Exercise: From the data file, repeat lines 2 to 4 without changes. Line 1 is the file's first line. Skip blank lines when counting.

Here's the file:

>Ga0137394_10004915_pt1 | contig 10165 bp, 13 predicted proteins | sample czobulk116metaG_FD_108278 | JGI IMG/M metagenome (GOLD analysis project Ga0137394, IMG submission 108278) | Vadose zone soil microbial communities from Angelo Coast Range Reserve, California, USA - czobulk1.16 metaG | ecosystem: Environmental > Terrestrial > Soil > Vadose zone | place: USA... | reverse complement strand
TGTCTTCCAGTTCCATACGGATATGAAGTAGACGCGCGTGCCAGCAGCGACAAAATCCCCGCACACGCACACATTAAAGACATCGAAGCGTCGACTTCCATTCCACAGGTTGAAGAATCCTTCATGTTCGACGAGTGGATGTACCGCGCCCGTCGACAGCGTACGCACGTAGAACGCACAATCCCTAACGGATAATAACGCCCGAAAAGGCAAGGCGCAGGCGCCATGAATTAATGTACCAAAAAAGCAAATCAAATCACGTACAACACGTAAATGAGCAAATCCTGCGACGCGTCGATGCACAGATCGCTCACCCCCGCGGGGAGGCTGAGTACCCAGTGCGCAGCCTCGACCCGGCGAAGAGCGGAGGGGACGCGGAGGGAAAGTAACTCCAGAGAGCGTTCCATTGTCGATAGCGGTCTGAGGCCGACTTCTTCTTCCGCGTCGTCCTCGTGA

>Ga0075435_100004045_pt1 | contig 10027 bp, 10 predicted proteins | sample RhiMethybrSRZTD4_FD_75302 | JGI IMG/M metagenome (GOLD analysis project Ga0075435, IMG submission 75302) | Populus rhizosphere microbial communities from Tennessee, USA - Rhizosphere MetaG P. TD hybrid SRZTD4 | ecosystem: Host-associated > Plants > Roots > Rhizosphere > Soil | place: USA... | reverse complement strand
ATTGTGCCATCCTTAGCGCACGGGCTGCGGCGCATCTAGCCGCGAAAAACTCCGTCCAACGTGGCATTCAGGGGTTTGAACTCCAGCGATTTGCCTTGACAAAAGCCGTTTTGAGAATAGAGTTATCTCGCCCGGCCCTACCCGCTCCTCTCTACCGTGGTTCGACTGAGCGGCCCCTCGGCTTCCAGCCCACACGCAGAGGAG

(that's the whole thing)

TGTCTTCCAGTTCCATACGGATATGAAGTAGACGCGCGTGCCAGCAGCGACAAAATCCCCGCACACGCACACATTAAAGACATCGAAGCGTCGACTTCCATTCCACAGGTTGAAGAATCCTTCATGTTCGACGAGTGGATGTACCGCGCCCGTCGACAGCGTACGCACGTAGAACGCACAATCCCTAACGGATAATAACGCCCGAAAAGGCAAGGCGCAGGCGCCATGAATTAATGTACCAAAAAAGCAAATCAAATCACGTACAACACGTAAATGAGCAAATCCTGCGACGCGTCGATGCACAGATCGCTCACCCCCGCGGGGAGGCTGAGTACCCAGTGCGCAGCCTCGACCCGGCGAAGAGCGGAGGGGACGCGGAGGGAAAGTAACTCCAGAGAGCGTTCCATTGTCGATAGCGGTCTGAGGCCGACTTCTTCTTCCGCGTCGTCCTCGTGA

>Ga0075435_100004045_pt1 | contig 10027 bp, 10 predicted proteins | sample RhiMethybrSRZTD4_FD_75302 | JGI IMG/M metagenome (GOLD analysis project Ga0075435, IMG submission 75302) | Populus rhizosphere microbial communities from Tennessee, USA - Rhizosphere MetaG P. TD hybrid SRZTD4 | ecosystem: Host-associated > Plants > Roots > Rhizosphere > Soil | place: USA... | reverse complement strand
ATTGTGCCATCCTTAGCGCACGGGCTGCGGCGCATCTAGCCGCGAAAAACTCCGTCCAACGTGGCATTCAGGGGTTTGAACTCCAGCGATTTGCCTTGACAAAAGCCGTTTTGAGAATAGAGTTATCTCGCCCGGCCCTACCCGCTCCTCTCTACCGTGGTTCGACTGAGCGGCCCCTCGGCTTCCAGCCCACACGCAGAGGAG